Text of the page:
I sent my kids off to school this month, and nestled among the 894 pieces of paper that we received from both schools were, of course, the requests for money. Join the PTA! Donate to the Educational fund—We cover what the PTA doesn't! Give to the parent fund! The teacher appreciation fund! The school fund! The class fund!...I don't know about you, but I'm funded out. Not only that, I'm questioning if, in the grand scheme of all things fair and equal, it is really "necessary." I know what the money is being used for, but in my experience need is relative.
My kids attend a private preschool and a public elementary school. The school that is hitting us up for the most money is—surprise!—the public school. The PTA asked us for $225—$25 of which was for "school supplies," theoretically so we don't have to purchase them. Then there is the district-wide private educational fund that asks each family for $500 and if you can't donate that, give what you can. This covers programs and services that are supposed to keep our school kids competitive with school kids across the US who don't have to live with California's Prop. 13 fall out.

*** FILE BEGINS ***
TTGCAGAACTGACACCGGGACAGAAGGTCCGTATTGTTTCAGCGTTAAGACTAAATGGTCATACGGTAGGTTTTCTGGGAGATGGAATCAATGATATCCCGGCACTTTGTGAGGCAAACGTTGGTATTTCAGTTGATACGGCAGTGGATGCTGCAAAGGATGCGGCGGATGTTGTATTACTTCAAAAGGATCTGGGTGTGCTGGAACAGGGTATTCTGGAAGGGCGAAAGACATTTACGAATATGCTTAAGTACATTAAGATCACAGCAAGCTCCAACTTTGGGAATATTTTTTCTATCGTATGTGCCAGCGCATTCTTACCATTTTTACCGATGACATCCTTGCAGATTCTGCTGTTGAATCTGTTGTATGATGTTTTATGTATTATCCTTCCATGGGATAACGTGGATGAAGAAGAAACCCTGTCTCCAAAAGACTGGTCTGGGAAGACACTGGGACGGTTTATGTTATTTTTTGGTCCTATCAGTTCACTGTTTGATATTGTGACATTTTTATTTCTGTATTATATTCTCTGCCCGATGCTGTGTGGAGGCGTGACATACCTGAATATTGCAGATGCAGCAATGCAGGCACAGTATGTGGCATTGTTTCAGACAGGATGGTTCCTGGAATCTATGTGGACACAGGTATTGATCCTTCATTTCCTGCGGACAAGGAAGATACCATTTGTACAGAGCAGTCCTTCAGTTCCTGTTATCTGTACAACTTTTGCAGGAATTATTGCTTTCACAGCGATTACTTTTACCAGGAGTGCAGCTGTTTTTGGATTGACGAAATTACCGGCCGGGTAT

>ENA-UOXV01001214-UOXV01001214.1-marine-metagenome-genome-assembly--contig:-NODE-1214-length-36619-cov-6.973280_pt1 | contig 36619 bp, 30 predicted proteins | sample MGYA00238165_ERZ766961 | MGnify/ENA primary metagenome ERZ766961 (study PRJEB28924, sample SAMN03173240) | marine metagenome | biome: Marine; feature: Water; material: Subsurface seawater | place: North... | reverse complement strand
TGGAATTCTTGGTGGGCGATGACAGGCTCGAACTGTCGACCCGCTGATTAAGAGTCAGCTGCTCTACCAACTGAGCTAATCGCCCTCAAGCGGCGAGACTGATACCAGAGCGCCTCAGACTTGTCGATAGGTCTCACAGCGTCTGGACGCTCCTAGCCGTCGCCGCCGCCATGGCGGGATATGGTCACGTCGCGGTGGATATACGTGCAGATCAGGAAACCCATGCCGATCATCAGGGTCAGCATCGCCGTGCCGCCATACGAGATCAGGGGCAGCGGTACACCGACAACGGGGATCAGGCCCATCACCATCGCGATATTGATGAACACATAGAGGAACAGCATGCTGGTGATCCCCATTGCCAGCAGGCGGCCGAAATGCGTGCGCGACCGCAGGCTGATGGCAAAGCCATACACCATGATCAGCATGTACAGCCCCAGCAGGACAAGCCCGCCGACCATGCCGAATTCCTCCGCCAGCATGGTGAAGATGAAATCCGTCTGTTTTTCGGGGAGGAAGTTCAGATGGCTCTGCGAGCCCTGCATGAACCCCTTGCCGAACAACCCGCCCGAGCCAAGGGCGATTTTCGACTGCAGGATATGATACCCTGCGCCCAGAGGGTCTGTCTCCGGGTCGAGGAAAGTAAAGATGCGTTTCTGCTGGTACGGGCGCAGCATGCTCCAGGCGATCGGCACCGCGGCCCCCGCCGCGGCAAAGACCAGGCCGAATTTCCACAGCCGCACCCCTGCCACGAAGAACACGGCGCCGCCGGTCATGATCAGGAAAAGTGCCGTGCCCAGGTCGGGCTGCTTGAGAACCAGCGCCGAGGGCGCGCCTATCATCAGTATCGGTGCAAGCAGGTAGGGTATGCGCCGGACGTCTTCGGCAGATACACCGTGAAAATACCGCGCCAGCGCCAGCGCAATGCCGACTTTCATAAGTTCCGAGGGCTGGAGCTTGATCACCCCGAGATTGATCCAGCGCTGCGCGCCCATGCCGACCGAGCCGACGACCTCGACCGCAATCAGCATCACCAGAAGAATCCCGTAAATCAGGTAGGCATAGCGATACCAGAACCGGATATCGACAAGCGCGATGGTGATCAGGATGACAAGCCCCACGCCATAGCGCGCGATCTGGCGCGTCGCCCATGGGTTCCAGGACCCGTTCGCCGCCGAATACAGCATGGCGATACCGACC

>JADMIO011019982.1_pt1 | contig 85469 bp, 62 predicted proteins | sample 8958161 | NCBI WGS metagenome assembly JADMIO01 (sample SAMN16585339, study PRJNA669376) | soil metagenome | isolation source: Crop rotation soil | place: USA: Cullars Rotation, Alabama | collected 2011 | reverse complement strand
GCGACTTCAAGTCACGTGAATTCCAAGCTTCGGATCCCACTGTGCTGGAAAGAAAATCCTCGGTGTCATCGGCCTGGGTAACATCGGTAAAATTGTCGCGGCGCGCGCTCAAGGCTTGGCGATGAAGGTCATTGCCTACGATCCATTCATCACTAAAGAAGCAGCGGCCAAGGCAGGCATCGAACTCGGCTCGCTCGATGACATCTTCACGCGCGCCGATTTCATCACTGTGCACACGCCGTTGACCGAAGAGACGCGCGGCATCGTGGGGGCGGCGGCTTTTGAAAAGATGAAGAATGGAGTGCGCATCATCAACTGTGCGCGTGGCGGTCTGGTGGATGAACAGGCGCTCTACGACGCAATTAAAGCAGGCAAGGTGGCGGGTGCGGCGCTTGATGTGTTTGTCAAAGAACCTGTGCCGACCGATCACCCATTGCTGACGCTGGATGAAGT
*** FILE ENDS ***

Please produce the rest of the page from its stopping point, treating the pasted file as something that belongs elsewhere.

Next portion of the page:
$225 + $500. For a public elementary school. That's a lot of money. Money that I, as a former inner city school teacher, have a hard time parting with even though it would benefit my own child. Both the PTA and the education fund have told us "these are for things we need...our kids need these programs."
And I say, come visit the school where I used to teach. Let's talk about needs. At the school where I taught, the PTA asked for $5 per family. That's it. I bought my own paper and pencils for my class because beyond the one pencil given to each student at the beginning of the year, my school had none to spare. I bought my own books for my classroom because when I started teaching, my bookshelf was filled with moldy books that were culled from the library. We used donated paper—recycled letterhead from companies who were changing their branding. Do you know how heartbreaking it is to have kids do their math problems or artwork on a law firm's old letterhead? Oh sure, we couched it as "being environmentally conscious," but sometimes it would have been nice to have cool, clean, weighty paper to paint on.
Art teachers? We shared two between all the schools in the district. If we didn't make time for art in our own classrooms, we would have to settle for art twice a year.
A music program? Non-existent.